New Synthetic Opioid Protonitazene Increasing in Prevalence

Protonitazene is a new, potent synthetic opioid bearing structural resemblance to etonitazene, a synthetic opioid that is nationally and internationally controlled. Protonitazene is dissimilar in structure to synthetic opioids typically encountered in forensic casework (e.g., fentanyl, heroin); however, protonitazene is a structural isomer of isotonitazene, requiring increased analytical specificity during toxicological analysis. In vitro pharmacological data suggest that this new opioid exhibits potency similar to other recently emergent “nitazene” opioids, and is approximately three times more potent than fentanyl.

Protonitazene was first reported by NPS Discovery in May 2021 following initial detection in a toxicology case. To date, nine blood specimens associated with postmortem death investigations in the U.S. were confirmed to contain protonitazene; however, at least six additional cases have been discovered through toxicological surveillance by NPS Discovery as of December 2021. Identifications of protonitazene have also been reported from organizations in Europe. The toxicity of protonitazene has not been examined or reported but recent association with death among people who use drugs leads professionals to believe this synthetic opioid retains the potential to cause widespread harm and is of public health concern. Please find more information here.

Increase in Newly Diagnosed HIV with Hepatitis C Co-Infection among Persons Who Inject Drugs

The Tennessee Department of Health, in collaboration with Knox County and East Tennessee Regional Health Departments, is responding to an increase in newly diagnosed HIV with substantial hepatitis C virus (HCV) coinfection among persons who inject drugs (PWID) in your area. Many of these new HIV infections are molecularly similar using whole genome sequencing.

In an effort to find people who may be impacted and connect them with healthcare services, we ask that you do the following:

  1. Test anyone for HIV and HCV who presents for medical care and reports any history of substance use (who are not already known to be HIV or HCV positive).
  2. If a patient tests positive for HIV or HCV, immediately link them to care. Inform newly diagnosed patients that the Knox County or East Tennessee Regional Health Department will be reaching out to them for more information and can help them access low cost or free care/treatment if needed.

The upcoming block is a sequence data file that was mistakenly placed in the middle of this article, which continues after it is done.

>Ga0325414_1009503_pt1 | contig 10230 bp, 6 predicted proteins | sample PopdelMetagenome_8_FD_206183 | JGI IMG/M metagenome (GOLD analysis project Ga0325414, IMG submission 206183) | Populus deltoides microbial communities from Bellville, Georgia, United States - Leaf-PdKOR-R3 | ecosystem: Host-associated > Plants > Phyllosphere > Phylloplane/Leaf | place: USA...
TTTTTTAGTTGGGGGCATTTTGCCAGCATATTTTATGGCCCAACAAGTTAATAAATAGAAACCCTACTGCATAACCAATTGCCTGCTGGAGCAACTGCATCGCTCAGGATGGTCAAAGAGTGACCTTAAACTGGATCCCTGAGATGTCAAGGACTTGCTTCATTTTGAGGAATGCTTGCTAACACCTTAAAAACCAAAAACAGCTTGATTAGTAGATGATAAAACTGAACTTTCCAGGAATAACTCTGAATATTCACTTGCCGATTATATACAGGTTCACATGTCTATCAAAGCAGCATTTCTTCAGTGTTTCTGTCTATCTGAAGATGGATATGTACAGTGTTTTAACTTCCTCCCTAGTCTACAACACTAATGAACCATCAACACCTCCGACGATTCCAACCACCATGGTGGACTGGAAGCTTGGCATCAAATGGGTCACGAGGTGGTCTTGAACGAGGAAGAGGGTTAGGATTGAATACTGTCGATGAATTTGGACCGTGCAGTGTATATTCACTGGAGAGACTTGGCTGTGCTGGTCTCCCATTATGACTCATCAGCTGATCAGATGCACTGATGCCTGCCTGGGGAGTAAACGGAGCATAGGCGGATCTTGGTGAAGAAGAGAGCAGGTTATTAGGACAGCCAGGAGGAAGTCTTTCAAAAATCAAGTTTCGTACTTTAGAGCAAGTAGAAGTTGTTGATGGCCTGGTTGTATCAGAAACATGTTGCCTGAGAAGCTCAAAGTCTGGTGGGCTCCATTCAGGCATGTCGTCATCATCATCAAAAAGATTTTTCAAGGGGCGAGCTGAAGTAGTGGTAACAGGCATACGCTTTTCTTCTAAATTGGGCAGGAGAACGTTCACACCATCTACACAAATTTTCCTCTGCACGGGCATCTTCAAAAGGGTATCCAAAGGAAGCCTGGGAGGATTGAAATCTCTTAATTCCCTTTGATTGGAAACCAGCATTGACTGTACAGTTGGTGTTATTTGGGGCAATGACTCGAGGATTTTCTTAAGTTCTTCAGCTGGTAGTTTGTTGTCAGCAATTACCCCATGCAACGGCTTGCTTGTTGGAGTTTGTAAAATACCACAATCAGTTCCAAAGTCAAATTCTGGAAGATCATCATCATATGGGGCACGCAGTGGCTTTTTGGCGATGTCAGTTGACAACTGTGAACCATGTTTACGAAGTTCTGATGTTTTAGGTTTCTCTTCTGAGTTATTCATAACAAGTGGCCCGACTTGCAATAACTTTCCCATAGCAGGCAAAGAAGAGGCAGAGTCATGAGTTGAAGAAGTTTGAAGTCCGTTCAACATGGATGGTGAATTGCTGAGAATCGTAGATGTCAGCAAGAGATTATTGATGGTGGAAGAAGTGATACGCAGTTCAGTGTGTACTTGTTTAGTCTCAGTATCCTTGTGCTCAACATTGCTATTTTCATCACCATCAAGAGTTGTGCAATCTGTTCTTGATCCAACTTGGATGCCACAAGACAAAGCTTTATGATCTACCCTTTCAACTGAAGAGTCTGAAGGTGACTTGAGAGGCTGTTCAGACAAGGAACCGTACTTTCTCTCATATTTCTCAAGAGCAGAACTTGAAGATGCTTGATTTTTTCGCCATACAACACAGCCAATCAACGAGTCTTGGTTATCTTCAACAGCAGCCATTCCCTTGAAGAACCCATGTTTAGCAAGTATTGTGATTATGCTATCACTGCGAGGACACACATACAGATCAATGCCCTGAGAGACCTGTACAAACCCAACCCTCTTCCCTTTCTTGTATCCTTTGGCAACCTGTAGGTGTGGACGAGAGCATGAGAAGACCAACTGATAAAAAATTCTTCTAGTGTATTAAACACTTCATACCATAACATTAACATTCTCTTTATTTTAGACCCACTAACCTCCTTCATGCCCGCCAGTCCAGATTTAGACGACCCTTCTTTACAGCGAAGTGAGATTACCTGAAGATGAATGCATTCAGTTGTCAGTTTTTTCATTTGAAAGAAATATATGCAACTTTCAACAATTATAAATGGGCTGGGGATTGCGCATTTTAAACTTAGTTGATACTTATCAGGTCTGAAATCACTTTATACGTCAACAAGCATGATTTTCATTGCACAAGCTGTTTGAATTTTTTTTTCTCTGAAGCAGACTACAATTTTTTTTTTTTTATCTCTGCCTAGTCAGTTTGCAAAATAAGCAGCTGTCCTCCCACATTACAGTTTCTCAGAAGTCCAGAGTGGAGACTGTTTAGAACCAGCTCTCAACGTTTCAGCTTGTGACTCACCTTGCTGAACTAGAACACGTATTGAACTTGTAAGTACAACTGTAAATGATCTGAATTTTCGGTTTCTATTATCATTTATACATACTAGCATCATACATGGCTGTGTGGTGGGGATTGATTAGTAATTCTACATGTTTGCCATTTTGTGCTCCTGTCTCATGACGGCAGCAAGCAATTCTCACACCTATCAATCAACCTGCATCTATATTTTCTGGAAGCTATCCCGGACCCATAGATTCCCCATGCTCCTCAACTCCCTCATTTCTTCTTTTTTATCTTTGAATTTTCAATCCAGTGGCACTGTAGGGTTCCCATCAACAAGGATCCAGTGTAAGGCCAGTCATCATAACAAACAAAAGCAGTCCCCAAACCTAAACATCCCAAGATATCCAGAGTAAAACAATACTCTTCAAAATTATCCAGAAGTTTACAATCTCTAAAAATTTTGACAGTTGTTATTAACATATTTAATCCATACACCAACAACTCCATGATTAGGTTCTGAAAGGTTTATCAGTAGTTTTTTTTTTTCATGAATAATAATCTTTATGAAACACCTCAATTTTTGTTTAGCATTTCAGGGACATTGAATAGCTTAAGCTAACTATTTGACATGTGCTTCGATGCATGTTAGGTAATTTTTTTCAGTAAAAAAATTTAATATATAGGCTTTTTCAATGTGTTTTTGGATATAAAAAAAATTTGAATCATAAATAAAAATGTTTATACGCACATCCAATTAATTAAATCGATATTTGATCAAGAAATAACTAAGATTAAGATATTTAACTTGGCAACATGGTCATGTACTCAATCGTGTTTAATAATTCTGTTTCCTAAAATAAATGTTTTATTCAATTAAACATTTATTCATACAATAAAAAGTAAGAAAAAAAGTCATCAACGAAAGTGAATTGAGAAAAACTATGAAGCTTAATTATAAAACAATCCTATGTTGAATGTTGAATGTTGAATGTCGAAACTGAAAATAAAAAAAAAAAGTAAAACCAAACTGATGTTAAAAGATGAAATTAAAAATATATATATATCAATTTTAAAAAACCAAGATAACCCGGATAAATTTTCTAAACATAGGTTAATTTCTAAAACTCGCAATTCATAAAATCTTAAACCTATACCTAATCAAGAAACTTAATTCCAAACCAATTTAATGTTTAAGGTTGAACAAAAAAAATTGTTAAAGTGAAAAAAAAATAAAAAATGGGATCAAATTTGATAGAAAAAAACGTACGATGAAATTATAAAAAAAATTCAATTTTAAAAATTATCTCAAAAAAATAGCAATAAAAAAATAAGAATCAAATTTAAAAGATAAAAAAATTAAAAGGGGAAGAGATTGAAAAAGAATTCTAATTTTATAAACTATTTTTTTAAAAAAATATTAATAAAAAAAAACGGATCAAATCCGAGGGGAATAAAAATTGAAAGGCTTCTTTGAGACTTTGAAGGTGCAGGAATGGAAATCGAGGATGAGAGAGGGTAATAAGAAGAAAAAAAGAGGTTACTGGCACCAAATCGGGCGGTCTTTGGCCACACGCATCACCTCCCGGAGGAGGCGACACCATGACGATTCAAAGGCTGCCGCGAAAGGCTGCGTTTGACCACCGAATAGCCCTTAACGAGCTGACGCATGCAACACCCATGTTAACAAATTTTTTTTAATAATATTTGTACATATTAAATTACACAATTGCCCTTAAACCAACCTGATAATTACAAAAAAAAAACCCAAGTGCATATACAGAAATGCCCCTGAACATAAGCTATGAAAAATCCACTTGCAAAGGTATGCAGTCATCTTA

3. If you see a patient who has been previously diagnosed with HIV but is not engaged in regular care, reconnect the patient to HIV care.

Increasing HIV and HCV testing in Tennessee is critical to identifying impacted individuals and getting them promptly into care and treatment. Clinicians should consider frequent screening (e.g., once every 3 or 6 months) for those at increased risk of HIV and HCV, including persons who inject drugs (PWID).

If you have questions, please contact the Knox County Health Department at 865-215-5093 or East Tennessee Regional Health Office at 865-549-5265.

National Impaired Driving Prevention Month

December is also National Impaired Driving Prevention Month. In 2018, more than 10,000 people died as a result of alcohol-impaired driving. According to the National Highway Traffic Safety Administration (NHTSA), 56% of drivers involved in serious injury and fatal crashes test positive for at least one drug. The Governors Highway Safety Association (GHSA) reports that drunk and drug-impaired driving have increased during the pandemic and warn that festive events during the holiday season increases that risk even further. GHSA recommends having a plan in place for ride-sharing, staying over, or assigning designated drivers to keep everyone safe on the road both during and after the holidays!

Universal Human Rights Month

December is Universal Human Rights Month. December 10 is World Human Rights Day. The UN Universal Declaration of Human Rights decrees that all human beings are born free and equal in dignity and rights. As members of Project HOPE and RCORP-ETC, we know that stigma and discrimination are commonplace for the populations we aim to help. We recognize that each of those struggling with substance misuse is a human being deserving of ‘equality in dignity and rights.’ Thank you for your dedication and for making every day a Human Rights Day in your work!

“Where, after all, do universal human rights begin? In small places, close to home […] Unless these rights have meaning there, they have little meaning anywhere.”     – Eleanor Roosevelt